Archive for April, 2012

Measuring the Performance of the Ivy Portfolio

Courtesy of Doug Short.

I’ve been posting a monthly moving average update for the five ETFs in featured in Mebane Faber and Eric Richardson’s Ivy Portfolio since the spring of 2009, when I featured my review of the book.

In addition to the monthly updates, I made a couple of generic studies of momentum investing with moving averages.

Learning from the S&P 500 Monthly MAs
Learning from the Nikkei Monthly MAs

Investing strategies are not the primary focus of my research, and I don’t personally track the performance of the Ivy Portfolio other than to highlight the monthly signals. For ETF performance tracking and backtesting, I use ETFReplay.com, an excellent website for analyzing the performance of individual ETFs and ETF portfolios based on customized moving-average strategies. There are many free tools on ETFReplay.com. However performance backtesting of portfolios does require a paid subscription.

The image below illustrates my research on the Ivy Portfolio since 2007. If you click the image, you’ll open a HUGE version that also shows the monthly performance over the complete range as compared to SPY (SPDR S&P 500 Index). For cash, I’ve used SHY (Barclays Low Duration Treasury (2-yr).

 

 

Now, the portfolio in this illustration doesn’t *exactly* match the Ivy five. I picked 2007 as my starting point to show the performance from before the market peak in the Fall of that year. Thus I was forced to make one substitution for the Ivy ETFs — EFA (iShares MSCI EAFE Index Fund) in place of VEU (Vanguard FTSE All-World ex-US ETF), which was launched in early 2007 and didn’t produce a 10-month signal until December of that year. But the substitution presumably understates the all-Vanguard IVY portfolio: I make this assumption because VEU monthly outperformed EFA from the March 2009 monthly close to the latest sell signal (64.9% versus 54.1%).

For anyone interested in researching momentum investing with ETFs, the ETFReplay.com website is an outstanding resource, one that I’m pleased to include in my dshort Favorites.


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The Decline And Fall Of Suburbia

Courtesy of ZeroHedge. View original post here.

Submitted by Tyler Durden.

As Arch Daily notes, for decades the suburbs and the American Dream went hand-in-hand but the age-of-sprawl is ending; people are leaving the suburbs and once again flocking to cities in search of a better way of life. Whether Suburbia can be saved or not, this useful infographic looks at the key factors (from Poverty to Transportation costs to Generation Y’s preferences) with a view to reinventing Suburbia as a sustainable alternative to urban life.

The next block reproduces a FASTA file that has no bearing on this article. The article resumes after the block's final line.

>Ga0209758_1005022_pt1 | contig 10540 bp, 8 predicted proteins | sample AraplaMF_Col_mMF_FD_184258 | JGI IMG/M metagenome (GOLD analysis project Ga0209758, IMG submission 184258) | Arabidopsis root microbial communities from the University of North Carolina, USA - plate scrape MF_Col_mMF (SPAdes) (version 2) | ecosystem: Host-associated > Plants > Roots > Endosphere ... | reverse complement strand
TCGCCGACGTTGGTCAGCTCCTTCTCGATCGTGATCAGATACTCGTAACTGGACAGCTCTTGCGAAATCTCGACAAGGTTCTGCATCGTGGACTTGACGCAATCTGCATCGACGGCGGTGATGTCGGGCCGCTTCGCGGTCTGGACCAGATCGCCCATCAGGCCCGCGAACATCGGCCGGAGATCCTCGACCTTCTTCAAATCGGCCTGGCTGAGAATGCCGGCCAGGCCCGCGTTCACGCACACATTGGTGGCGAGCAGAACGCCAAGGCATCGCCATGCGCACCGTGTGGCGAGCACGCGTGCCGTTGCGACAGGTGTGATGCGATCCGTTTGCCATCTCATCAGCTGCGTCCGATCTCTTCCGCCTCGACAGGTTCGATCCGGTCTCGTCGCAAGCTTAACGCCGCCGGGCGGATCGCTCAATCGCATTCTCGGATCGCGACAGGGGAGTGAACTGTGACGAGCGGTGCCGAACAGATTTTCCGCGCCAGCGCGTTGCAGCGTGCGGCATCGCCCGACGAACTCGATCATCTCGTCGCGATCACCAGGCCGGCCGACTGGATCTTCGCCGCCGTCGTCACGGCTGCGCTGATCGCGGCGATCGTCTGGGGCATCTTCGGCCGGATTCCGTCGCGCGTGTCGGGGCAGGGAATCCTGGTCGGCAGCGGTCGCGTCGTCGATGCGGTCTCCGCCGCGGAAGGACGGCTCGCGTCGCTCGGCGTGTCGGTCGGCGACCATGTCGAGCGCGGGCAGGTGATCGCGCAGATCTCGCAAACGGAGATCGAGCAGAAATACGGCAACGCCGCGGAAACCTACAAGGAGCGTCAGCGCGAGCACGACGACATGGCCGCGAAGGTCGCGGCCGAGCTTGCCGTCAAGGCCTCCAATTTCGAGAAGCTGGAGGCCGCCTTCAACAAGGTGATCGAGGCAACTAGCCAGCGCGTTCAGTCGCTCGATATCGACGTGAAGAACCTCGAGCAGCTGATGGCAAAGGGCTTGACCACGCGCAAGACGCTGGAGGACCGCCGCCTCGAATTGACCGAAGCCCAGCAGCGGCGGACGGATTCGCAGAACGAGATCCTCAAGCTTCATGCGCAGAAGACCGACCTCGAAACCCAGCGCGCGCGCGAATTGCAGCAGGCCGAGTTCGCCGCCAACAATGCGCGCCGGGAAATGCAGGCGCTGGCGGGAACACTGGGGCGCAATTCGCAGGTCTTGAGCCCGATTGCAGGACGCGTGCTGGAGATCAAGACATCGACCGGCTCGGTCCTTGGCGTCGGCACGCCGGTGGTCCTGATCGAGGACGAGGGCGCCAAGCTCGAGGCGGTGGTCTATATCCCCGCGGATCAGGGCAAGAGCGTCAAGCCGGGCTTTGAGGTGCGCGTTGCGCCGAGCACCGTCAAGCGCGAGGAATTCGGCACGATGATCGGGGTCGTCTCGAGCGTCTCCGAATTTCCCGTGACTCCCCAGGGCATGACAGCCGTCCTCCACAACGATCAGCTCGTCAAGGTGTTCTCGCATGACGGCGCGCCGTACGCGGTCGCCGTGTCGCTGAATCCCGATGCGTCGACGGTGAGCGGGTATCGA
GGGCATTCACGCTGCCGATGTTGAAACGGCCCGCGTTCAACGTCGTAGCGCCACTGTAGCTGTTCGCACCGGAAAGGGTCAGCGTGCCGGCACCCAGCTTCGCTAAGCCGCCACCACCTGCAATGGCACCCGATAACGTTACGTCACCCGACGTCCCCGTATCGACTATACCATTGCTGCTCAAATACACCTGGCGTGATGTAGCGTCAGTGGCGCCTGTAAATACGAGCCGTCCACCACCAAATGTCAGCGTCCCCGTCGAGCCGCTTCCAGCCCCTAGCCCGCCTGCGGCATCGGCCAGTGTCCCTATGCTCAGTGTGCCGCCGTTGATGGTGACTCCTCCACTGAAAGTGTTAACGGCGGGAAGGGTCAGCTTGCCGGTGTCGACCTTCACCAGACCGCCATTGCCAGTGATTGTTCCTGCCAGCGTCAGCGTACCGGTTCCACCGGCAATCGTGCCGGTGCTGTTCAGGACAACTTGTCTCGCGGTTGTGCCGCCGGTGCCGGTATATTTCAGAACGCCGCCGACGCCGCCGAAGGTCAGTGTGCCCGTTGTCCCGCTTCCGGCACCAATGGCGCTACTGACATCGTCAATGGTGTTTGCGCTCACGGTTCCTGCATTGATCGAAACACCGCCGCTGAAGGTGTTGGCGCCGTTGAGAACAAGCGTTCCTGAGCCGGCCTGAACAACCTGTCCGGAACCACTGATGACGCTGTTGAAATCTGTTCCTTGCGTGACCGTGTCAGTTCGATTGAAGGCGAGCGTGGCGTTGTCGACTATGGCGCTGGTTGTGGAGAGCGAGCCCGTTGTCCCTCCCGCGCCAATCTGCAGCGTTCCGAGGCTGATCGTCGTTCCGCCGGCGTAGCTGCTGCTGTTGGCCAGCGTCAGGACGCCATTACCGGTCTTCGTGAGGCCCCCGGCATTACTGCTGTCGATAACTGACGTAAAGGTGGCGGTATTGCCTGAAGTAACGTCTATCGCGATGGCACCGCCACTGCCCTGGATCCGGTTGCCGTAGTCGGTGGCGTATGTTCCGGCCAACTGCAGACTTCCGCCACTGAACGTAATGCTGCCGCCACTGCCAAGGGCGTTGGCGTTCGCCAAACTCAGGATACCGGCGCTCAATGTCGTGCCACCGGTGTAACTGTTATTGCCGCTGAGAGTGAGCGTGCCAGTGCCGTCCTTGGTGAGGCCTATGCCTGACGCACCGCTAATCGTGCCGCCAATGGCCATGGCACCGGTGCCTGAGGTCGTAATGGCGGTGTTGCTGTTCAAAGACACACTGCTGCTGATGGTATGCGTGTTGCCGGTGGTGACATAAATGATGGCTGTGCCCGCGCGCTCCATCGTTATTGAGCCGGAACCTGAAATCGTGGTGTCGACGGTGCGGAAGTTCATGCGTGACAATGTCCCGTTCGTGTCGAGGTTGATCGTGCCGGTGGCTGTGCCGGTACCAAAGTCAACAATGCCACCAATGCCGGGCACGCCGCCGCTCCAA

(h/t Greg Fielding)





China Manufacturing Continues To ‘Contract-And-Expand’ Even As April PMI Misses Expectations

Courtesy of ZeroHedge. View original post here.

Submitted by Tyler Durden.

The topsy-turvy world of Chinese macroeconomic data continues to provide the Schrodinger-prone unreality that we have come to expect in this keep-’em-guessing Central Bank-driven fiat-fest we are experiencing. For 9 of the last 10 months, HSBC’s China Manufacturing PMI has been in a contraction (sub-50) regime, while China’s own Manufacturing PMI saw only 1 dip below the apocryphal 50-level (in Nov11) and has miraculously expanded for the last six months. The latest data from China (HSBC reports their final number tomorrow – as opposed to the Flash data already reported) showed the highest level of expansion for Chinese manufacturing in 13 months but missed economist’s expectations – notably the first miss since November 2011 – as the divergence between HSBC and China remains near record levels. Of course, this makes perfect sense given this evening’s 2nd worst three-month plunge in Australian Manufacturing since January 2009 (which seems to fit with the HSBC data as opposed to the ‘strength’ of the Chinese data). It seems tough for anyone to try to justify expectations of a Chinese stimulus given the country’s own indication of its performance – check back to you Ben.

HSBC Manufacturing PMI vs China’s ‘special’ version…

The first miss of expectations (lower pane) for China’s version of the Manufacturing PMI since November 2011 (when the two series started to diverge)…

And perhaps tonight’s dismal miss and plunge in Aussie PMI is a better reflection of a real-time sensitive-to-China growth indicator…